I guess in the end I’m more Dutch than I am Finnish. This wouldn’t usually happen in Finland, where people are typically so private towards strangers that they wouldn’t even greet you when you bump into them. We kind of fell in chit-chat mode and I walked up with the lady, who -coincidentally- appeared to be an amateur photographer and member of the local camera club. We spoke about photography in general, about the places she had been, where I had been, what I’d done (“actually just published an article in a Dutch magazine about HDR and cross-processing”, “oh, really? Are you here still next week? Our camera club has a meeting and sometimes we have guest speakers. This would be a subject a lot of our members would be interested in!”), and so on and so forth. We walked and talked together for probably 45 minutes, when I noticed I had to take a different turn, back to where I came from. Time had passed in the blink of an eye, and I kind of had forgotten how much more open people really are, especially in the part of the country that I’m originally from.
I didn’t get to shoot too much pictures, and I didn’t get too much me-time, but I really enjoyed my walk and talk with this lady. I hope (going back into Finnish mode now) she wasn’t offended by me accompanying her on her walk with her dogs. I hope she enjoyed our talk as much as I did…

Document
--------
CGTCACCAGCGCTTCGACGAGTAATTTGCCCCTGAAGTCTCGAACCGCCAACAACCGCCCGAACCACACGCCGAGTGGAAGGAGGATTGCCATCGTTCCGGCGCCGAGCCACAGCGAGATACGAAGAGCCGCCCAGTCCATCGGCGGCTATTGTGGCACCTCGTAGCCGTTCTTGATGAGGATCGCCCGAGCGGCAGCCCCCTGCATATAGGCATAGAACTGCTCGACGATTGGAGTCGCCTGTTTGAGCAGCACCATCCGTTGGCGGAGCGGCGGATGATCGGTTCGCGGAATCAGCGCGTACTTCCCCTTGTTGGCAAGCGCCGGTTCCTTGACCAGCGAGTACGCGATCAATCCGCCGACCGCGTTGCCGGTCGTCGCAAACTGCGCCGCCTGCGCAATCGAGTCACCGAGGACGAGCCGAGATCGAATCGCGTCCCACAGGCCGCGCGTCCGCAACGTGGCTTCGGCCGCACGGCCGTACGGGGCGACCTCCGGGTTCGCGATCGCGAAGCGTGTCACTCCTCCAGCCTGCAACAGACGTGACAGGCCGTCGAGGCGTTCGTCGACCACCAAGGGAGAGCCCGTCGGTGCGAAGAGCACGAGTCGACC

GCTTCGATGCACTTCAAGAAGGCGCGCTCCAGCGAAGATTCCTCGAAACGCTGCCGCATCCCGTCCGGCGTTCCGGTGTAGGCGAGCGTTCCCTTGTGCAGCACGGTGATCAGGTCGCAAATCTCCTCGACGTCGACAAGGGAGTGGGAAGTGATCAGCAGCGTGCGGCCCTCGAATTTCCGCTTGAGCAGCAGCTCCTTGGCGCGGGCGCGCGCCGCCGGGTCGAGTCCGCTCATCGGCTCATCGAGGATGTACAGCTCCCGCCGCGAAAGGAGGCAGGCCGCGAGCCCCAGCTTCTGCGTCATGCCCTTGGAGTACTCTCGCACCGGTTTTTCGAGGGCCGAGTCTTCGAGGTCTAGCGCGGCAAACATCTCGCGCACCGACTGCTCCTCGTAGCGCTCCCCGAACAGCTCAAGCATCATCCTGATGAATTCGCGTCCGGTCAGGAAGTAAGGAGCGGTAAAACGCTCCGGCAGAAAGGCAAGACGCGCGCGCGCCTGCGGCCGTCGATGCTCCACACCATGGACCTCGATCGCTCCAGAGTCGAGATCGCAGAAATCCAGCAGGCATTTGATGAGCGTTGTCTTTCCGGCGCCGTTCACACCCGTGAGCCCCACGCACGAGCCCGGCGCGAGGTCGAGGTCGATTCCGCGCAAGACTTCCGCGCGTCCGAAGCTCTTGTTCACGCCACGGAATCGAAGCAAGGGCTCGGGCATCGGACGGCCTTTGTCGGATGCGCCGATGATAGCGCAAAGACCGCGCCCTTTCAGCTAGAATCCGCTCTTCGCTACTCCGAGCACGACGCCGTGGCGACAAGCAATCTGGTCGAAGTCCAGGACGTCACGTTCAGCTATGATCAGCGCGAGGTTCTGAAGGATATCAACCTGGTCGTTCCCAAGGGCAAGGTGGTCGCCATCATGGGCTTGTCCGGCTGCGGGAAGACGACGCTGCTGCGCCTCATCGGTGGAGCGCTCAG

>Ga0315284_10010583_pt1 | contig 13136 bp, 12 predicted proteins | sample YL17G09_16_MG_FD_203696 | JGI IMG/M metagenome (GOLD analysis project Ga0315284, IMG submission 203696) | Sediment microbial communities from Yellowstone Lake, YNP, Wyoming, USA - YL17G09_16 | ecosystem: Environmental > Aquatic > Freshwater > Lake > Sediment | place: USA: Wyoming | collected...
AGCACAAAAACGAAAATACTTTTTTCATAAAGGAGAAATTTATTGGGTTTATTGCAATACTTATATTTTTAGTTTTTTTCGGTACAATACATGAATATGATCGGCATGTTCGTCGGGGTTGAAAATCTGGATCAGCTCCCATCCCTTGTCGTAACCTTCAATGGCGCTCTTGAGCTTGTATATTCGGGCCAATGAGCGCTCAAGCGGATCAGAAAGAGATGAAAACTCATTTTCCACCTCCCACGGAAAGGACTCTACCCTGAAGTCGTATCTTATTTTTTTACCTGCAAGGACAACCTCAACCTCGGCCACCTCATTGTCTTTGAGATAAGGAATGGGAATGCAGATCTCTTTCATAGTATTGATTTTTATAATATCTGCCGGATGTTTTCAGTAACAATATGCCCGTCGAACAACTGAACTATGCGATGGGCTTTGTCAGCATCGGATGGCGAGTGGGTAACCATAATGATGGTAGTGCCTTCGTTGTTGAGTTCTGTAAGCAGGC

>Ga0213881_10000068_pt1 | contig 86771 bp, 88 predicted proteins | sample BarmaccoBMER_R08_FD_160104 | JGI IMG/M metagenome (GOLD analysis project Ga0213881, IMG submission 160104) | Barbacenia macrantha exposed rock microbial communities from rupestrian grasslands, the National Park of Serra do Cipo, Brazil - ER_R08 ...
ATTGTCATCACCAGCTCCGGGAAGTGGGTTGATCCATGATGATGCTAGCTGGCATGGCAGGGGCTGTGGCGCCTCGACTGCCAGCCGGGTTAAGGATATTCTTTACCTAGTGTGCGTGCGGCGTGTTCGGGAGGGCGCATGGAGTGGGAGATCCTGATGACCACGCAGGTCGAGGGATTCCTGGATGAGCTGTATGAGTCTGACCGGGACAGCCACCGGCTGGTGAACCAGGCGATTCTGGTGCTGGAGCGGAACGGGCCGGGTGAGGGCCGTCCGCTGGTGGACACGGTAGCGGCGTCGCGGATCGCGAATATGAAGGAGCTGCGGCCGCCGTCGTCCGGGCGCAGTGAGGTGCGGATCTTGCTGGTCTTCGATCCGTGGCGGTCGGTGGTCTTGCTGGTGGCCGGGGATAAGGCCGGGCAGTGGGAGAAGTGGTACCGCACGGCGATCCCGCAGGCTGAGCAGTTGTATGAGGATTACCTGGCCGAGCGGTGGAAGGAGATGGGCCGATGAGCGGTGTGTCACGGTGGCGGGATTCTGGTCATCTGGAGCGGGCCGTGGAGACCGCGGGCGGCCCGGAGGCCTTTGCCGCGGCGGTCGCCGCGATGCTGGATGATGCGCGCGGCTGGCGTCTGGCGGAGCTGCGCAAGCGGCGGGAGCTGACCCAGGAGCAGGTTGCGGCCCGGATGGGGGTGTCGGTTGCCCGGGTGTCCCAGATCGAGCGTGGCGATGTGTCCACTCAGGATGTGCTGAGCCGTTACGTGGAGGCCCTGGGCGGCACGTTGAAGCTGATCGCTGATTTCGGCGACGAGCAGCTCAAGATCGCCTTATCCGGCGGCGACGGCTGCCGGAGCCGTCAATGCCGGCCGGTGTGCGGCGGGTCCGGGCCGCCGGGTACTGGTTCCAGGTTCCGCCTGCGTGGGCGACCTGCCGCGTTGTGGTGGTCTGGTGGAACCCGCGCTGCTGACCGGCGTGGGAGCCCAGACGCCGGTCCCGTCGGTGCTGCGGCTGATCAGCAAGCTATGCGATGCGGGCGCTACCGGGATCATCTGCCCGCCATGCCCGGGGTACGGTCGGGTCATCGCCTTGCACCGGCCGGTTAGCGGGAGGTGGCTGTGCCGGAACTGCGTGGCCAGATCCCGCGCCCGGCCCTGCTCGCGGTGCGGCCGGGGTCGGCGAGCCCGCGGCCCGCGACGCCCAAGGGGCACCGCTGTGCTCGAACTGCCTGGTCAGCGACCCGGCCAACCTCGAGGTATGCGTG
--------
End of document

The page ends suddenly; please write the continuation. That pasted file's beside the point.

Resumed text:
Ladybug

D800, ISO100, 1/320 sec @ f/8, Tamron 90mm, on-camera flash

Leaf

D800, ISO100, 1/250 sec @ f/8, Tamron 90mm
(loooooove the intricacy of this one 🙂 )

This was a bit of a surprise, I must say.
I seem to have been slightly lucky with flies in the past, and this time there was another one that was very willing to model.
Typically this wouldn’t be a fly I would warmly welcome. In Dutch it has the very unflattering name “strontvlieg”, literally translated “shit fly”. The golden dung fly (a slightly more becoming name), named after – exactly – the location where it can commonly be found.